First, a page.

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EPA Proposes Performance-Based Standards for Academic Labs

May 31, 2006

Colleges and universities would be given flexibility to determine the best way for their laboratories to meet hazardous waste regulations under proposed rules published by the Environmental Protection Agency May 23. The notice of proposed rulemaking proposes to add a new Subpart K–Standards Applicable to Academic Laboratories, to the agency’s rules covering generators of hazardous waste. Comments on the NPRM are due August 21.

Academic laboratories are defined as areas within a college or university where relatively small quantities of chemicals are used for teaching or research. Art studios would be included, but not photo processing facilities that routinely generate the same hazardous wastes. Laboratories at hospitals connected to universities would not be covered. EPA has requested comments on whether labs at other types of organizations should be included.

The new rules would be optional: institutions would be able to choose whether to be covered by the new performance-based regulations or to remain subject to existing rules. An institution would have to officially notify EPA that it was opting to be covered.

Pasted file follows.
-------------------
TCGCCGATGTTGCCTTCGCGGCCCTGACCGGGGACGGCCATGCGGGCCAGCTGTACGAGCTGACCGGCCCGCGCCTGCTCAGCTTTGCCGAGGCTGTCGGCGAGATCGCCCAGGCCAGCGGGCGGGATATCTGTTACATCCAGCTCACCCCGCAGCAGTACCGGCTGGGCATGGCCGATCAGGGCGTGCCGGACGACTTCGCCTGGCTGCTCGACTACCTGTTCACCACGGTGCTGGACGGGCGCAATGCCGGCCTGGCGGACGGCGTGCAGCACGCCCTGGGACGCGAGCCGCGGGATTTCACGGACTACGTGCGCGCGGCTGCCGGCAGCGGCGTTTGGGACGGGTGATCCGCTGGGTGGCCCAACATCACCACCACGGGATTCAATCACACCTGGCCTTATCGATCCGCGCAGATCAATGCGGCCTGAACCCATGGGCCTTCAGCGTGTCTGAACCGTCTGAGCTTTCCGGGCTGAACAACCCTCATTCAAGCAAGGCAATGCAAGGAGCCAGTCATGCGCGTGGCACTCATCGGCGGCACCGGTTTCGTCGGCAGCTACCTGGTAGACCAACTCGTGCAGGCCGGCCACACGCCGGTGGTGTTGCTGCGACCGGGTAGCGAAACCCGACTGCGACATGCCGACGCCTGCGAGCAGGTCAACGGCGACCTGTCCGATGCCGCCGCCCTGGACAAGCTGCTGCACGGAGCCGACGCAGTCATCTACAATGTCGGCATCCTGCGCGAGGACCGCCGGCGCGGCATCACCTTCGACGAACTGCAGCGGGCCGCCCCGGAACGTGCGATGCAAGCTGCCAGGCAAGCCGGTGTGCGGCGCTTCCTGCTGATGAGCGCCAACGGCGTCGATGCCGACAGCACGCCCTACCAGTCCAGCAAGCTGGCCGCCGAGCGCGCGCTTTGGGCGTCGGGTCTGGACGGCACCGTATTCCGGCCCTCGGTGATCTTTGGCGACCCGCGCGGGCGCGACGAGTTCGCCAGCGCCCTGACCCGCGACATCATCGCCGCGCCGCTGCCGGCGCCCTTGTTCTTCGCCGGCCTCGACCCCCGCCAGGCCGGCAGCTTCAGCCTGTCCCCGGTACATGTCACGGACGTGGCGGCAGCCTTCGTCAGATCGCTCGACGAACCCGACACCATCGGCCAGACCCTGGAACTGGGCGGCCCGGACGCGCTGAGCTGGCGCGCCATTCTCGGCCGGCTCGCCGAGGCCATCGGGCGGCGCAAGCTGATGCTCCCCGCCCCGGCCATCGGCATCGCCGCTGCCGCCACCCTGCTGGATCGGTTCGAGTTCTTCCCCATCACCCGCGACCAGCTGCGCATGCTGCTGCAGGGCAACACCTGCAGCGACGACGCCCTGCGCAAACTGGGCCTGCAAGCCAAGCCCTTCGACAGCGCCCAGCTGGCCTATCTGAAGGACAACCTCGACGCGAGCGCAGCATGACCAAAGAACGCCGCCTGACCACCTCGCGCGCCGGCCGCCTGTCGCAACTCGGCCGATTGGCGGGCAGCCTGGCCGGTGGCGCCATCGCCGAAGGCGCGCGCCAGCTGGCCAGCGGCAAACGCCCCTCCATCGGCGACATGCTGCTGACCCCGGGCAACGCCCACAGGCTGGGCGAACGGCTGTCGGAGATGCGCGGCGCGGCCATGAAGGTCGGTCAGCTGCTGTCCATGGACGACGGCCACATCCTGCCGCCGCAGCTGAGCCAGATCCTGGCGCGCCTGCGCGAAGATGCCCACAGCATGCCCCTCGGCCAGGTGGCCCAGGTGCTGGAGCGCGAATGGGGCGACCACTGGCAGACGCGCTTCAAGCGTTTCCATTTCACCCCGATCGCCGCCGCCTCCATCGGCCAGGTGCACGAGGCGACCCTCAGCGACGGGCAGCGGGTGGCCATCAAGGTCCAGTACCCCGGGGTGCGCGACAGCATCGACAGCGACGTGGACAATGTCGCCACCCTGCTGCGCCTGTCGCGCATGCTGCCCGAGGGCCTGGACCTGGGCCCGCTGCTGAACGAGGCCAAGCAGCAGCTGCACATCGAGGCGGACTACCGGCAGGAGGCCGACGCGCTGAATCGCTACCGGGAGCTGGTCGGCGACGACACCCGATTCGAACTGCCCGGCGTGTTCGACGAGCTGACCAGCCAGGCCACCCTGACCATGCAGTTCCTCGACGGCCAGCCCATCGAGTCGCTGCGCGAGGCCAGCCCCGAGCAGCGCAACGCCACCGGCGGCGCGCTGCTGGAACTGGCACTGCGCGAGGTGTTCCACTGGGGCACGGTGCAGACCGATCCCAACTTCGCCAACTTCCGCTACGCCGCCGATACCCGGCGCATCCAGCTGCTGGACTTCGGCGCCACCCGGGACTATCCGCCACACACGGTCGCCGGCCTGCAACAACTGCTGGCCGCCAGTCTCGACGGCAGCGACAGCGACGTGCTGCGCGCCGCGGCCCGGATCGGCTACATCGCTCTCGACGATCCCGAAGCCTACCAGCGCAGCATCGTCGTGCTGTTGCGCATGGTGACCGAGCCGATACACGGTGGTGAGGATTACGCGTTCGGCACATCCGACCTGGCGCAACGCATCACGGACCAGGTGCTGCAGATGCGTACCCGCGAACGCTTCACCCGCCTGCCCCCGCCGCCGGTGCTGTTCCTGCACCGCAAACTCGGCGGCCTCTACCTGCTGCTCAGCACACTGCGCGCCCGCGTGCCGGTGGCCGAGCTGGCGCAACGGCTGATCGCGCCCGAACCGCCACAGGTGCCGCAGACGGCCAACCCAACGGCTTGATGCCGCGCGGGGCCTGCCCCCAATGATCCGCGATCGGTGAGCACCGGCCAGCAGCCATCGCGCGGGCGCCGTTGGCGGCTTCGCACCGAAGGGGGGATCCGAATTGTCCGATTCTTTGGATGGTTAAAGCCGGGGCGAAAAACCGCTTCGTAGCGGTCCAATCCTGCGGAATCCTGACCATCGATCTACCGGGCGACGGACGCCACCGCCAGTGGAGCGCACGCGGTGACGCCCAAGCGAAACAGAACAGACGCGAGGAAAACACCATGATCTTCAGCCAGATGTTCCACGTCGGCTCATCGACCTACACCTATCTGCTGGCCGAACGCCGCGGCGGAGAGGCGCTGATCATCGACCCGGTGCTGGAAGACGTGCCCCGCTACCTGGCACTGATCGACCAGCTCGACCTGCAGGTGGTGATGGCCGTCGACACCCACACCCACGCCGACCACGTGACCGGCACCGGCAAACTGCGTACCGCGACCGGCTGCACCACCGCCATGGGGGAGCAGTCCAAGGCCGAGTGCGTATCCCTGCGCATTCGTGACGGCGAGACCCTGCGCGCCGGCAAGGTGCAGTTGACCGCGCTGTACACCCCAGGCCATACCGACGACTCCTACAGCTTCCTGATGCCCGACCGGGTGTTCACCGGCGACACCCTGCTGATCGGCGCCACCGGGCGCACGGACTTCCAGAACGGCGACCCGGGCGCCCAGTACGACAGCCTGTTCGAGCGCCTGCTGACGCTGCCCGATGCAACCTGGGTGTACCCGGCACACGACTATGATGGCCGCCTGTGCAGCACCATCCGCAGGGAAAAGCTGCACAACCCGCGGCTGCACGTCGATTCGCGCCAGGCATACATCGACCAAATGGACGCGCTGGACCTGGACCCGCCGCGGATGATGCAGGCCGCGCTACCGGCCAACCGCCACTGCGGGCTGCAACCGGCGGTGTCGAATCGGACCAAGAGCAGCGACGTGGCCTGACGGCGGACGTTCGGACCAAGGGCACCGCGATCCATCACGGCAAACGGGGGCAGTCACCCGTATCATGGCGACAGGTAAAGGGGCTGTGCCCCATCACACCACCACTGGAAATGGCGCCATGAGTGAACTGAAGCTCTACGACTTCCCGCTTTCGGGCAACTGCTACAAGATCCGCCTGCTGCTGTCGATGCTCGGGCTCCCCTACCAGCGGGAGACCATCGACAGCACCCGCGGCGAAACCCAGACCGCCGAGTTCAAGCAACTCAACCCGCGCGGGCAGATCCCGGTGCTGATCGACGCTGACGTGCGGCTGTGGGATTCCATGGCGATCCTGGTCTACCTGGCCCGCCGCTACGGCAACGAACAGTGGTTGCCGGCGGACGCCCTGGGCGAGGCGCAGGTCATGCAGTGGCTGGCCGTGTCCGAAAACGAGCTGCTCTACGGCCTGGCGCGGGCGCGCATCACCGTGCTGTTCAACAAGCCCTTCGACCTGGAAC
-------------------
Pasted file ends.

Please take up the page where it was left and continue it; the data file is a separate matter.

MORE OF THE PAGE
The NPRM closely resembles recommendations made by a group of higher education associations, including NACUBO, to EPA in 2002.  The recommendations were based on 20 years of attempts to convince the agency to promulgate special rules for academic labs that recognize the unique nature of the laboratory environment.

The associations, NACUBO, the American Council on Education, the Campus Safety, Health and Environmental Management Association, the Campus Consortium for Environmental Excellence, and the Association of Higher Education Facilities Officers, joined by the Howard Hughes Medical Institute, have been working with EPA’s Sector Strategy program for three years on regulatory reform, performance measurement, environmental management systems, and sustainability issues. The NPRM is one outcome of those efforts.

The proposed Subpart K would provide institutions with flexibility to manage unwanted materials in labs in a more efficient and effective manner, tailored to individual circumstances, as laid out in a Laboratory Management Plan developed by the institution. The LMP would describe the procedures the institution will use to implement specific requirements of the regulations. It does not need to be submitted to or approved by EPA but is retained by the institution, which will be held accountable for both the content of the plan and managing its operation in accordance with it. The LMP must detail how the institution will comply with provisions in Subpart K on:

  • container management;
  • container labeling;
  • training for laboratory workers;
  • instruction for students;
  • training to ensure safe on-site movement of unwanted materials;
  • scheduled identification and removal of unwanted materials from labs;
  • hazardous waste determinations;
  • laboratory clean-outs; and 
  • emergency notifications and response procedures.

Some of the key provisions of the NPRM include the following: